His comments, notably, suggest not just that some refugees are gang members but that they might pose other problems. He even seems to suggest that people might have gone to the Bahamas so they could pose as refugees to gain admission to the United States. Trump has often spoken in this manner about potential terrorists. It’s not clear whether he was saying they went to the Bahamas before the hurricane or somehow got there afterward.
Experts told the Washington Post that while Temporary Protected Status (TPS) would typically be granted to victims of a storm like Hurricane Dorian—which destroyed tens of thousands of homes—the White House’s stance is not entirely surprising given President Donald Trump’s anti-immigrant, anti-refugee policy agenda.
Finally, there is this new developing story. Buzzfeed News reports, The Trump Administration Opened Secretive Tent Courts At The Border. The Public Is Not Allowed Inside.
Tent courts erected at the southern border to hear the cases of thousands of asylum-seekers forced to return to Mexico under a Trump administration policy opened for the first time Wednesday in Laredo, Texas — but few got to see inside as the public, including media, was denied access.
A Department of Homeland Security officer who wasn’t wearing a name tag and declined to provide his name said the hearings were not open to the public and that only law enforcement, attorneys with clients who had hearings that day, and government contractors would be allowed inside.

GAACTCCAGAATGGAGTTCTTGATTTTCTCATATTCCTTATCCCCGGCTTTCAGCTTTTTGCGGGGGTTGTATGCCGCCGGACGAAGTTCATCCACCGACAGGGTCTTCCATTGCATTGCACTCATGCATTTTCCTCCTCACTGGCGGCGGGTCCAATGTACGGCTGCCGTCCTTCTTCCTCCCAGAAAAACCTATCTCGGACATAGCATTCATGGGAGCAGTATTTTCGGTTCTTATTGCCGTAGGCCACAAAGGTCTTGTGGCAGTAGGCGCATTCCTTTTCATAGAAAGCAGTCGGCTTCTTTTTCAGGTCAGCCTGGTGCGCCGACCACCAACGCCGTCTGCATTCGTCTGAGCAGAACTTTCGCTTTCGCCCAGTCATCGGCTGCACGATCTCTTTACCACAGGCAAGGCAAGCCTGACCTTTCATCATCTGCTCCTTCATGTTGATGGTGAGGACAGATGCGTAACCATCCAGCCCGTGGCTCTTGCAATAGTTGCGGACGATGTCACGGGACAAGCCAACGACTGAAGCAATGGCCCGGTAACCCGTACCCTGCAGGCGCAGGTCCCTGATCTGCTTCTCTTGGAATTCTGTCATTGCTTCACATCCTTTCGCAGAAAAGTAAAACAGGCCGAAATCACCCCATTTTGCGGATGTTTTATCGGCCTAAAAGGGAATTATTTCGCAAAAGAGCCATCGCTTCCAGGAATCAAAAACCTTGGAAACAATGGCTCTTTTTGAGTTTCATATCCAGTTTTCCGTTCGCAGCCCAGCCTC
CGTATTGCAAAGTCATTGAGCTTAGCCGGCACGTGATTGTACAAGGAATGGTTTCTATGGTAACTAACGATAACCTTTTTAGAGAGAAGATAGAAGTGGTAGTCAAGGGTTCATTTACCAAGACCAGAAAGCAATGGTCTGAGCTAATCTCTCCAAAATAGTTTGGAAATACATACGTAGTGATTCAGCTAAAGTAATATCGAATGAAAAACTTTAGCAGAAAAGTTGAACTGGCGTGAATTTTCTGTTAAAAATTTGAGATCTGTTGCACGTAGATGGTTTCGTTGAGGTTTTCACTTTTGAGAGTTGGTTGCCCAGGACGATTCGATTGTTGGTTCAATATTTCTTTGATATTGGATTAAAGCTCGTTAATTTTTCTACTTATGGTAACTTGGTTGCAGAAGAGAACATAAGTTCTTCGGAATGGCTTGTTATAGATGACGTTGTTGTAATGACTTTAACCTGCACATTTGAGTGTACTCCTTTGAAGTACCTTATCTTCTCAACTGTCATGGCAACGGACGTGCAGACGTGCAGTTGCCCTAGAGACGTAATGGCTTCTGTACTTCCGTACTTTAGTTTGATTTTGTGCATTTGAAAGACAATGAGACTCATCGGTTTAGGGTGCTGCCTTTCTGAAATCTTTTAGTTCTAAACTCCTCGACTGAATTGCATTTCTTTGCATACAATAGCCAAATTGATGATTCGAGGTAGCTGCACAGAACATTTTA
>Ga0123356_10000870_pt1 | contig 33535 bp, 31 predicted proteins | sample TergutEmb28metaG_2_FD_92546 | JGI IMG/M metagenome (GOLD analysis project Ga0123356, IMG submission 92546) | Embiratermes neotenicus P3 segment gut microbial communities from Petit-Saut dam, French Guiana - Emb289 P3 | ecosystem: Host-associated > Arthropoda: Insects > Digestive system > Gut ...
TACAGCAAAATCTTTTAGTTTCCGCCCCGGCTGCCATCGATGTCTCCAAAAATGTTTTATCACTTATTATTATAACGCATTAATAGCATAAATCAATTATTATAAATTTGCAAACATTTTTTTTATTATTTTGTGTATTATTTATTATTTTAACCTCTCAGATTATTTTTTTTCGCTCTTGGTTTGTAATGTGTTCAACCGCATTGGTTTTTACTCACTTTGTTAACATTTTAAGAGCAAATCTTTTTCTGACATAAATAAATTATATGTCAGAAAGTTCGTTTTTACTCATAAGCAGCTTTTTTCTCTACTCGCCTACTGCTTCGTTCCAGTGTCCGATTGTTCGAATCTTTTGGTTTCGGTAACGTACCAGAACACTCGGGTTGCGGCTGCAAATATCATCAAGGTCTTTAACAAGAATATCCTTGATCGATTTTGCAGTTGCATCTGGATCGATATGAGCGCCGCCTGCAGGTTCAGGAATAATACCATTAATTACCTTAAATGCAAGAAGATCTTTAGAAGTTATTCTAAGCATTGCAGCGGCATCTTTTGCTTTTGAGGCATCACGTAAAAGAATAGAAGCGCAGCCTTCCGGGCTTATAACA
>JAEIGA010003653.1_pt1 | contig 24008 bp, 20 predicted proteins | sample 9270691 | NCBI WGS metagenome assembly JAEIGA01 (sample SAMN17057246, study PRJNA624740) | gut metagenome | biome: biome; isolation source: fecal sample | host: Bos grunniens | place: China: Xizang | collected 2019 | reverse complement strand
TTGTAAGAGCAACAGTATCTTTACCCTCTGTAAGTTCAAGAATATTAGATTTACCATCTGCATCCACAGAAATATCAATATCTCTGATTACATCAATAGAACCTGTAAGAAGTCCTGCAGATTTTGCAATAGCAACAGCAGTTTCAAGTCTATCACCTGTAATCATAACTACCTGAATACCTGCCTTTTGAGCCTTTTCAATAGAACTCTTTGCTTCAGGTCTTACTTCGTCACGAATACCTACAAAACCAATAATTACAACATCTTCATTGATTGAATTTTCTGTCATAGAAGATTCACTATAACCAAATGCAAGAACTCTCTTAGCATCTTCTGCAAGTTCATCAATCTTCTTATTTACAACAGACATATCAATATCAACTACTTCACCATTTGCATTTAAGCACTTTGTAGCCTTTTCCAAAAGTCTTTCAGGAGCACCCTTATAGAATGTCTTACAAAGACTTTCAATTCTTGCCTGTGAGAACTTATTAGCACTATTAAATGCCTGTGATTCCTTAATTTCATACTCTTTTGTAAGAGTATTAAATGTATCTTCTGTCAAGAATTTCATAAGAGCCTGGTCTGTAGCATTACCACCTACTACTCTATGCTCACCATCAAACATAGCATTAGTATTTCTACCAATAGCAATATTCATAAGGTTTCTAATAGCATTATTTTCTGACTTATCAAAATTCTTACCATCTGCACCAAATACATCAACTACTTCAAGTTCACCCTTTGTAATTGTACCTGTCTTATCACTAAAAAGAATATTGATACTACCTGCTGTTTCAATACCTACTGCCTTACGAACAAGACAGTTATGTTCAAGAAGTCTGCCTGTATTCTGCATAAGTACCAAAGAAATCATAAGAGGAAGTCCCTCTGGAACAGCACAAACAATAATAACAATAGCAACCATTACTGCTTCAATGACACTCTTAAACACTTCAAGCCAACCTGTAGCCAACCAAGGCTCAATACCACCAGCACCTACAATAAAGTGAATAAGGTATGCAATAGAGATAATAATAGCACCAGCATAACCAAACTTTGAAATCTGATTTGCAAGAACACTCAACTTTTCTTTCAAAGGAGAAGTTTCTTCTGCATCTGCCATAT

“It’s not a public hearing,” the officer told BuzzFeed News.
A DHS official said that while immigration court proceedings are generally open to the public, asylum hearings at the tent facilities were unique from other immigration courts because of “the law enforcement sensitive priorities” of the nearby official border crossings.
“These soft-sided facilities will not be open to in-person public access, including media access,” the DHS official said.
The public, including the media, will have the ability to observe proceedings at immigration courts in San Antonio, DHS said, where judges who are conducting hearings via video teleconference are located more than 150 miles away. Migrant Protection Protocols (MPP) hearings at tents in Brownsville are expected to start Thursday.
Ashley Huebner, associate director of legal services at the National Immigrant Justice Center, was able to enter the tent facility briefly before being told to leave because she didn’t have a client appearing before the court. She said the lack of access to court observers and reporters was concerning.
“It’s particularly critical here because the entire process is taking place with such a lack of transparency,” Huebner told BuzzFeed News. “The entire setup confirmed how absurd it is to call this a courtroom and court proceedings.”
As of early September, more than 42,000 asylum-seekers have been forced to wait in Mexico while their immigration proceedings play out, according to acting Customs and Border Protection Commissioner Mark Morgan. Asylum-seekers in MPP, also known as “Remain in Mexico,” have reported being assaulted, kidnapped, and extorted while being forced to wait in Mexico. With limited shelter space, some have to rent apartments or rooms, while others are homeless and relying on donations.
It’s unclear how many have given up their cases, but some asylum-seekers have taken up the Mexican government’s offer to be bused to the interior of Mexico or as far as the state of Chiapas, which borders Guatemala.